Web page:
Productivity is about making the most of your resources so you get more done with what you already have, right? Well, what if I told by limiting your access to those resources your productivity would increase significantly? You would tell me I’m mad, and to a point, you would be right, but I would be also telling you the truth.
We live in an abundant Universe. There’s plenty of anything for everyone (it’s just poorly distributed). In the Western World, everyone has access to plenty of resources now. This has made us lazy. Because there are so many resources, we don’t pay attention to our choices and that makes our productivity worse. In scarcity, we are forced to make choices. It’s only when we don’t have access to everything that we realize what’s important for us.
This is how the setting limits system works to improve your productivity. Now, this scarcity is not real, just an illusionary Sword of Damocles. You can apply it in different ways:
Time. Guys, this a BIG one. Almost everyone is literally running around trying to have more time. If we told them that by actually decreasing the time they had they would be more productive and efficient they would turn mad, so let’s not do it. Parkinson’s Law says: “Work expands so as to fill the time available for its completion”. Think about it. In my own case, when I have a deadline near the corner I’m more productive. Motivation takes a part in the process, but just having less time makes you do things more focused. Racers don’t have time to hesitate or procrastinate either. Some examples: The Pomodoro Technique or the (10+2) Procrastination Hack. These methods also work because they allow you to eat the elephant in small chunks.
Goals. Leo Babauta is the responsible for me writing about this one, because it’s a big theme in his books, especially The Power of Less. Basically, it tells you to narrow your focus to one major goal (that you will divide into mini-goals later). This transforms you into an effective laser. Also, by down this, you are forced to choose between those goals and you will end up choosing those that are more important for your growth as a human being. The end result is fulfillment.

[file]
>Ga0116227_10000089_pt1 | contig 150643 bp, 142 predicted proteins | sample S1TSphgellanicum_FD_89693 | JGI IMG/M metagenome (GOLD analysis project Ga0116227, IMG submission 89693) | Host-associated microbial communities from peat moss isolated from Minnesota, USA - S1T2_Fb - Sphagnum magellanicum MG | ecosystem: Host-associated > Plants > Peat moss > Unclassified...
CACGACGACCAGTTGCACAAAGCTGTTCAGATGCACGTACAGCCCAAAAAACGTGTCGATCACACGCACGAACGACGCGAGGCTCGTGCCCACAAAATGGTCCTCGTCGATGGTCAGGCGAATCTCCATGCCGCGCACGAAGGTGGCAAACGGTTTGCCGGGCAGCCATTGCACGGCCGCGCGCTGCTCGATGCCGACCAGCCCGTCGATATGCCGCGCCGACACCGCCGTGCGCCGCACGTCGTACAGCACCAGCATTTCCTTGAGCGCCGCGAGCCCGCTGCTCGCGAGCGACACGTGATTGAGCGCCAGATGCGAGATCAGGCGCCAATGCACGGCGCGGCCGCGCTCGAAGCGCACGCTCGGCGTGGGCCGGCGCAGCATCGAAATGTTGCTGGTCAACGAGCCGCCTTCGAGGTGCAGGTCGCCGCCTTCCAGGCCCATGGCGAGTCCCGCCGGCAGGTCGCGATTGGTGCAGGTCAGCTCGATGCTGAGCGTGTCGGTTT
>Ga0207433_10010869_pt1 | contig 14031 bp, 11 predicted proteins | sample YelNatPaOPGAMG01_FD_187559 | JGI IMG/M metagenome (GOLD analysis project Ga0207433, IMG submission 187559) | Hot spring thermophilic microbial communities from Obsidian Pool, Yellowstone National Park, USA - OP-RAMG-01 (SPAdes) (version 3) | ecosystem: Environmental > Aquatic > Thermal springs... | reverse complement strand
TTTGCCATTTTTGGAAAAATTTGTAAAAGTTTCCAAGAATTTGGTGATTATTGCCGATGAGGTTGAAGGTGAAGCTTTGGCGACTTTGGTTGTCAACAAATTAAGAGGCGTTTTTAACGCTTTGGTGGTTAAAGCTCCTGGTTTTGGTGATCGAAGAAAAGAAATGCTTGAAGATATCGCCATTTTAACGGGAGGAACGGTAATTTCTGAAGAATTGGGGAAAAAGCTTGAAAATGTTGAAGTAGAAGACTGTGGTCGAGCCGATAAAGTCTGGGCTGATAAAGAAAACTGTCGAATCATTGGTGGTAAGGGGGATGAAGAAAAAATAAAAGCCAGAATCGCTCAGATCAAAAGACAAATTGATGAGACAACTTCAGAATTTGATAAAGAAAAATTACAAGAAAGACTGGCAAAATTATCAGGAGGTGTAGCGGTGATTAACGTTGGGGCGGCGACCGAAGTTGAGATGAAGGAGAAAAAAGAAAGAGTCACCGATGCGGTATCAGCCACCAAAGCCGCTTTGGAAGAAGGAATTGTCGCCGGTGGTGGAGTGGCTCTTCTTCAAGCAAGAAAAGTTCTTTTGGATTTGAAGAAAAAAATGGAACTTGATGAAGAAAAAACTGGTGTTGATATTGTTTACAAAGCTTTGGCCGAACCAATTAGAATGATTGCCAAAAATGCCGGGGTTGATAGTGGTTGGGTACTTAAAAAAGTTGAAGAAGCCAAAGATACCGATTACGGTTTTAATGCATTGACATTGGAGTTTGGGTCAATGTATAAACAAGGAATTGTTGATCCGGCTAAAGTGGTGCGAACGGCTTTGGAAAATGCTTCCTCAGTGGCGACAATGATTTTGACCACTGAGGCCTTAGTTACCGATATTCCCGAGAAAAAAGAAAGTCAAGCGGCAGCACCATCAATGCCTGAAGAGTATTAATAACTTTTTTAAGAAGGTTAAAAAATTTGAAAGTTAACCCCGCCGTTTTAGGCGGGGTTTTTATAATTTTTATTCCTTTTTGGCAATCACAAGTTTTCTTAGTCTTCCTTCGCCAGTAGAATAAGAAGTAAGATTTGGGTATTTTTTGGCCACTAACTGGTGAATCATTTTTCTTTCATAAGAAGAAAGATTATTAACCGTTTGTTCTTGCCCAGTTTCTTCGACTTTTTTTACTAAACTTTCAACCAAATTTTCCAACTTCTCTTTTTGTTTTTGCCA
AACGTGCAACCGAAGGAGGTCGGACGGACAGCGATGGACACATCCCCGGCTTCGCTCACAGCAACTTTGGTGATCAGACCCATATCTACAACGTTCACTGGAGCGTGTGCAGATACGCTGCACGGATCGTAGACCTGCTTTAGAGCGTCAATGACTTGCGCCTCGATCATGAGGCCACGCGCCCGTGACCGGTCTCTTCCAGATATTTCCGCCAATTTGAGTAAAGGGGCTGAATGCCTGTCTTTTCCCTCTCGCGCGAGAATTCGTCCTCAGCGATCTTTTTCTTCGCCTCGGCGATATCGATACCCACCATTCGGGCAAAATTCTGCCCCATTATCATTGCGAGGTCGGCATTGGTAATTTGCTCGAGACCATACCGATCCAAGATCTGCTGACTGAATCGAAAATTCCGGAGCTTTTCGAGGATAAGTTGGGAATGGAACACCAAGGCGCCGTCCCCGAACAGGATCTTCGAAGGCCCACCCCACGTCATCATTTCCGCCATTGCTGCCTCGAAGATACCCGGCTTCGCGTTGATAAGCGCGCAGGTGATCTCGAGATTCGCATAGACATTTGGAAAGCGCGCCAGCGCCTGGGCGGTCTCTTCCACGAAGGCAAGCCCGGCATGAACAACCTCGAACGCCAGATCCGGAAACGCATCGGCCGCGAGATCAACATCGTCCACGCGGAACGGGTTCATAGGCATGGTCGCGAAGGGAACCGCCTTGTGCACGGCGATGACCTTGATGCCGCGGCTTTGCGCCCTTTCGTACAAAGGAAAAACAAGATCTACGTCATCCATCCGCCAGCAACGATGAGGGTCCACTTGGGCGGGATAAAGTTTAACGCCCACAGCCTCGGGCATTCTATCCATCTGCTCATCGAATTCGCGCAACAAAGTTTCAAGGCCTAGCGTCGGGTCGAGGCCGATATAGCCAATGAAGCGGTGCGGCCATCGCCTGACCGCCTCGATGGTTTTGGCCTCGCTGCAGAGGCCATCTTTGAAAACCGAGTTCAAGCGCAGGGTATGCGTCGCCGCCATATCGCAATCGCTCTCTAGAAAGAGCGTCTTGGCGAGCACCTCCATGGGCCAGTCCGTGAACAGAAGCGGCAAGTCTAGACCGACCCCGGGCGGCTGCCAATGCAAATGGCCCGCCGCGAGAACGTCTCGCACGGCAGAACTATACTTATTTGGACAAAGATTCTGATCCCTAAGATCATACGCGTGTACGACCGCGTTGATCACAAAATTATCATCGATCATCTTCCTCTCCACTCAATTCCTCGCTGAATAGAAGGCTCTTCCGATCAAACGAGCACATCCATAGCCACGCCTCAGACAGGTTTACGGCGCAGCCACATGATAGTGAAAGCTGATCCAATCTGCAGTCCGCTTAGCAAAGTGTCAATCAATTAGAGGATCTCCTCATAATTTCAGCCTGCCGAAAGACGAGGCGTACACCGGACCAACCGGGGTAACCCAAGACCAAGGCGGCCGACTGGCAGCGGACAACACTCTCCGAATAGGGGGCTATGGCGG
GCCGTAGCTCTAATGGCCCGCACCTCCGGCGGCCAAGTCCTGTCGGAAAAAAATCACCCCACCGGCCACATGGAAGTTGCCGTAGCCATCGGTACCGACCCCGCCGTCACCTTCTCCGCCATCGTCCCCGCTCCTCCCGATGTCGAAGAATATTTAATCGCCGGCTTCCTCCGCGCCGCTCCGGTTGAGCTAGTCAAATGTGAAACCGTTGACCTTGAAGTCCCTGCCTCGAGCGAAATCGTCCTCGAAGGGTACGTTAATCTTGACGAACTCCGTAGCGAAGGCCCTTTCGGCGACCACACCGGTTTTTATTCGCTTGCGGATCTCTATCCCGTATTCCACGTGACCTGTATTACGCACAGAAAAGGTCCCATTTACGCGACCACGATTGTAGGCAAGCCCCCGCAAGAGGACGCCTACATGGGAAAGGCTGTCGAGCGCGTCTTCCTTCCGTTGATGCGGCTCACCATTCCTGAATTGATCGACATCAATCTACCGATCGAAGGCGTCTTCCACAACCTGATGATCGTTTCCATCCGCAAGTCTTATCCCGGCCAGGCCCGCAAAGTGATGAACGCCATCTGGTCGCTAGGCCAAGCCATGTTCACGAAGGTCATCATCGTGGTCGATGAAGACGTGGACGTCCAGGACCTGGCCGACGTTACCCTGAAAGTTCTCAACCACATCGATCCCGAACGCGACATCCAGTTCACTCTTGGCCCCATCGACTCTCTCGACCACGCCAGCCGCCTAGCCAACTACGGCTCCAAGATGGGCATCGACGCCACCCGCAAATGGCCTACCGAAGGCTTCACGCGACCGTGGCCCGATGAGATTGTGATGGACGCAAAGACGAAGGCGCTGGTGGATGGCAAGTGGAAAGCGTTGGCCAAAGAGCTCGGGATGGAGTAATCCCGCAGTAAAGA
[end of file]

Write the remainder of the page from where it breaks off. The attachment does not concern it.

Tools. Compare two workers: one with 1000 tools and one with 5 really efficient tools, which works better? You get the idea, so get a smaller toolbox. A lot of people have tons of programs, plugins, etc. that they don’t really use.
Work. Pareto Principle states that the 80% of your results come from the 20% of your efforts. The wise thing to do is focus on that 20%. Timothy Ferriss is famous for teaching people how to apply that rule to have more free time, but I’ll talk more about it in a post I’ll write on outsourcing.
People. Limit your close relationships to a closer circle of friends. When you set a limit (a number) you’ll have to choose those that make you more happy and lead you to success.
Information. Neurologists have recently found that our choices are statistically right with more frequency when we have less information. That’s when we use our intuition instead of contrasting the pros and cons of each option. It seems like this contradicts our Resourcefulness principle, but it doesn’t.
Products. Apple is a company that is known for doing just a few products but doing them really well. Although marketing plays also an important role, their success it’s obvious.
Possessions. Reduce your stuff to just the important things.
Speed. Slow down your work and how you change things. Do things in really small steps and take one every day. It creates quality and it’s more of a long-term success approach. It’s the principle behind crafting and habit changing.